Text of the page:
Wow! Very eloquent review. I just got a strat (gold,50's something with lacquer) about 4 months ago. Traded my last one for a Tele back in '89 and could fight the urge no more. Took more than a couple hours to get used to the layout and those silly knobs but oh man, some very sweet sounds indeed. I'll just say that you said everything I think about mine. No, not a tele replacement but definitely does its own thing well.
     
    RoscoeElegante likes this.
  5. BorderRadio

    BorderRadio Poster Extraordinaire Silver Supporter

    Apr 2, 2014
    Phoenix, AZ
    I agree with dingd9, I’m ‘grrrrrrrr’ about you calling the Jazzmaster ugly, again. Take it back or I’m telling mom!
     
  6. RoscoeElegante

    RoscoeElegante Friend of Leo's

    Feb 19, 2015
    TooFarFromCanada
    If it helps, I think the Jazzmaster is just an astonishing guitar. Uniquely versatile, yet with a sound range all its own. I even like its often-scanted rhythm circuit as much as its regular one. Fantastic trem system, too. The one I have--the J Mascis Squire--even though a relatively low-end type, is a gem.

    But, sorry, it IS ugly! Like a '61 Dodge Polara compared to the '57 Chrysler that is the Strat, and the '61 Ford pickup that is the Tele. Like Salvador Dali over-boiled a Strat.....
     
    t guitar floyd and BorderRadio like this.
  7. WelshBluesMan

    WelshBluesMan Tele-Meister

    122
    Apr 2, 2018
    Wales, UK.
    They're great guitars. I owned a fiesta red one for a few months that I bought off my dad... Eventually he missed it and ended up buying it back.

    Personally I wasn't keen on the vintage frets and radius, and I found the pickups a little bit weak for the style I play. But overall it was a very beautiful and great sounding guitar.
     
    RoscoeElegante and Mike SS like this.
  8. Chicago Slim

    Chicago Slim Tele-Afflicted

    Age:
    65
    Oct 19, 2005
    Bowling Green, KY
    I love my Classic 50 Strat, but I did modify it. I moved the tone controls to the middle and bridge pickups. I use the wide open neck for clean, bright, twangy and jangly sounds, that retain a full bottom end. I liked it enough that I put my favorite Fender neck, on the guitar. It's a 22 fret, 9.5" radius, with MJ frets. It now see's more use than my American guitars. I still like the vintage neck. I just found that it works better with heavier strings, on my Strat that is de-tuned to Eb.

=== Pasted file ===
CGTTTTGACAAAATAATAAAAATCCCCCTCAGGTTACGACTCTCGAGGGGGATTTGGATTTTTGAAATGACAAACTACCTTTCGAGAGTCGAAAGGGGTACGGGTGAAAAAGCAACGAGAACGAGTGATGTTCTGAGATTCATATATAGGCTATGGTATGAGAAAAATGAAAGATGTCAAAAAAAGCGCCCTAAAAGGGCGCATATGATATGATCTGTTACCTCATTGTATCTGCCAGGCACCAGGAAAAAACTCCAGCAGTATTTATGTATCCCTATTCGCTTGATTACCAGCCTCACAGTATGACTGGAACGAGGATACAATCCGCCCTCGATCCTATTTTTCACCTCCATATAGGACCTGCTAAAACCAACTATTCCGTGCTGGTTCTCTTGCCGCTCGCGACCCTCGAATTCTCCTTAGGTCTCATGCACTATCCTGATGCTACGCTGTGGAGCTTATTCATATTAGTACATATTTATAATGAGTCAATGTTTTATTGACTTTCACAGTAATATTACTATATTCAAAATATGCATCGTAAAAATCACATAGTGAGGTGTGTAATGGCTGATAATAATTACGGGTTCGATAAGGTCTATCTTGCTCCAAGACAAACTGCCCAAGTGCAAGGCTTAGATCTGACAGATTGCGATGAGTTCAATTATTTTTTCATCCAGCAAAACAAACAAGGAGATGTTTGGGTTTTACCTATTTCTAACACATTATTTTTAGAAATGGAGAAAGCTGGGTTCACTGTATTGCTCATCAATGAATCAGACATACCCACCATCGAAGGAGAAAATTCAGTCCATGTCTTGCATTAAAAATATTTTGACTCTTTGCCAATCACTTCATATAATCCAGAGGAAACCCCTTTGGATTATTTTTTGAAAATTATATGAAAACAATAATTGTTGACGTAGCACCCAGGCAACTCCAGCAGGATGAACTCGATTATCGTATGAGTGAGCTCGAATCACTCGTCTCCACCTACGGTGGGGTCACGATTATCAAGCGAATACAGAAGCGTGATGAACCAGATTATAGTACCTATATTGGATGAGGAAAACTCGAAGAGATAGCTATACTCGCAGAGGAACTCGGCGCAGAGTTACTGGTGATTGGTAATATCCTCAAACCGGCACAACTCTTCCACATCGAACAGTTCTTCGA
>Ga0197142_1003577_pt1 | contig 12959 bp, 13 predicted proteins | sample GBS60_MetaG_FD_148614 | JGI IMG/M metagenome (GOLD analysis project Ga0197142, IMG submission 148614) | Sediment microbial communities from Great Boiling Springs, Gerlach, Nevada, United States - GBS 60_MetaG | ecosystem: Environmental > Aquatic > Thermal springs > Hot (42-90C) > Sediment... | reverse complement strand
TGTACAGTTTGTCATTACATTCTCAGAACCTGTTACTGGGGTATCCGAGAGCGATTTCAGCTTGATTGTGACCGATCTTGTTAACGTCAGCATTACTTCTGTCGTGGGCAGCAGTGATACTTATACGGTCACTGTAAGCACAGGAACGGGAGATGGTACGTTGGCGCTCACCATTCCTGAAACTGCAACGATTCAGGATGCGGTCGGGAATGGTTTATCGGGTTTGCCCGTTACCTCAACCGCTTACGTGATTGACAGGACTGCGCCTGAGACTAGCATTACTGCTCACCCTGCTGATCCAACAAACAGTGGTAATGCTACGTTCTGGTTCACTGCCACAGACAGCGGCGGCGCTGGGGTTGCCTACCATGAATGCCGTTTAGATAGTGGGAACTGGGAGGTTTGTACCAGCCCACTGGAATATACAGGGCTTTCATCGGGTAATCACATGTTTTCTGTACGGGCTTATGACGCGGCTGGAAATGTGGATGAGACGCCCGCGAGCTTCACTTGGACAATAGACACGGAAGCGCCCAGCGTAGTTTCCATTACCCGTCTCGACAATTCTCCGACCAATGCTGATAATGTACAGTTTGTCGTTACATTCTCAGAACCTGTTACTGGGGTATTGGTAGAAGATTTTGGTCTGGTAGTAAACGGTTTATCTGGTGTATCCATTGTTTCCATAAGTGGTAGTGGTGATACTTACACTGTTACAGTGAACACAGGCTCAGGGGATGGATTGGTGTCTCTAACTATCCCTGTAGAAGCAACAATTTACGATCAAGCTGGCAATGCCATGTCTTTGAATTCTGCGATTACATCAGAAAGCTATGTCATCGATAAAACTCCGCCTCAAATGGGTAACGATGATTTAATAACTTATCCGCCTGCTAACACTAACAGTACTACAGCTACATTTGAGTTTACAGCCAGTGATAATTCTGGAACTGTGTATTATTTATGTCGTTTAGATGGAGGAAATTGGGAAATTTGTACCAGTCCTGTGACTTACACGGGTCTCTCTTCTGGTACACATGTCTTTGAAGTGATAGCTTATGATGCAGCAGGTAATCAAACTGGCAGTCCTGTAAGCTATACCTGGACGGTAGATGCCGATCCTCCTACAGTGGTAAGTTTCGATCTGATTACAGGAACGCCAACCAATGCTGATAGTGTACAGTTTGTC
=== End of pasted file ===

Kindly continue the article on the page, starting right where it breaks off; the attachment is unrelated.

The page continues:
[​IMG]

    [​IMG]
     
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  9. lineboat

    lineboat Friend of Leo's

    Aug 6, 2012
    The Classic Series 50’s Strat have to be my favorite. The neck is amazing! The factory pickups aren’t really for me, but they’re not bad. My #1 is a black one, single ply black pickguard, all Gilmour’d up. Great guitars!
     
    RoscoeElegante likes this.
  10. Platefire

    Platefire Friend of Leo's

    Age:
    71
    Nov 3, 2003
    North Louisiana around Many
    I've got a 1997 50's Reissue CIJ that is my #1 out of 6 strats. Has a few mods--Sperzel Locking tuners, Buzz Feiton nut re-location, Dyna-Guide String tree and Texas Special Pickup set.

    I like all the mods but sometimes I kind of regret I pulled those stock classic wired Fender pickups, sold them, and installed the Texas Specials. The Texas Specials are great but sometime a little hotter/thicker than I like in my strat sounds. It's a fine ax though! Platefire
    Bob's Stratocaster 002.jpg
     
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  11. RoscoeElegante

    RoscoeElegante Friend of Leo's

    Feb 19, 2015
    TooFarFromCanada
    Yeah, I'm sticking with the stock pickups in this, though I can see why people would mod them out. I have an S-type with tappable plenty-hot rails in them (the unjustly obscure Tradition SP-100), so that's my roaring Strat if I want that. But these Classic Series '50s stock pickups have that glass-bell classic sound that I also love.

    I do tend to like D and U necks, so this soft-V, especially with the 7.25 radius, is quite different. But once you warm up on it, you can just FLY, especially for chording, triads, etc.

    It's so fascinating and satisfying, how different guitars, or just different necks, or pickups, or controls, etc., on the same type of guitar, can bring out such different playing, tones, and songs. I'm working out--feels more like channeling, actually--a song in a key I never played in before, that I doubt I would have blundered into on any other type of guitar and any other type of neck. Now I know what a C6/11 chord is!
     
    t guitar floyd likes this.
  12. t guitar floyd

    t guitar floyd Tele-Holic

    Age:
    71
    787
    Feb 4, 2016
    sw US
    Thanks, Roscoe! This is a very good review and reminds me of why I love my 50s Classic, too. :)
     
    RoscoeElegante likes this.
  13. gaddis

    gaddis Tele-Afflicted

    Aug 22, 2004
    New York
    The 50’s Classic Series is a great Strat for sure. I’ve had mine for a year or so and alternate between it and my AVRI ‘62. I don’t like to mod my guitars, but I broke down and installed the jumper that allows the middle pickup’s tone control to also work on the bridge pickup. Makes it much more usable for me, as my ears don’t favor a lot of treble. I ended up doing the same to my ‘62, after 20 years of playing it stock.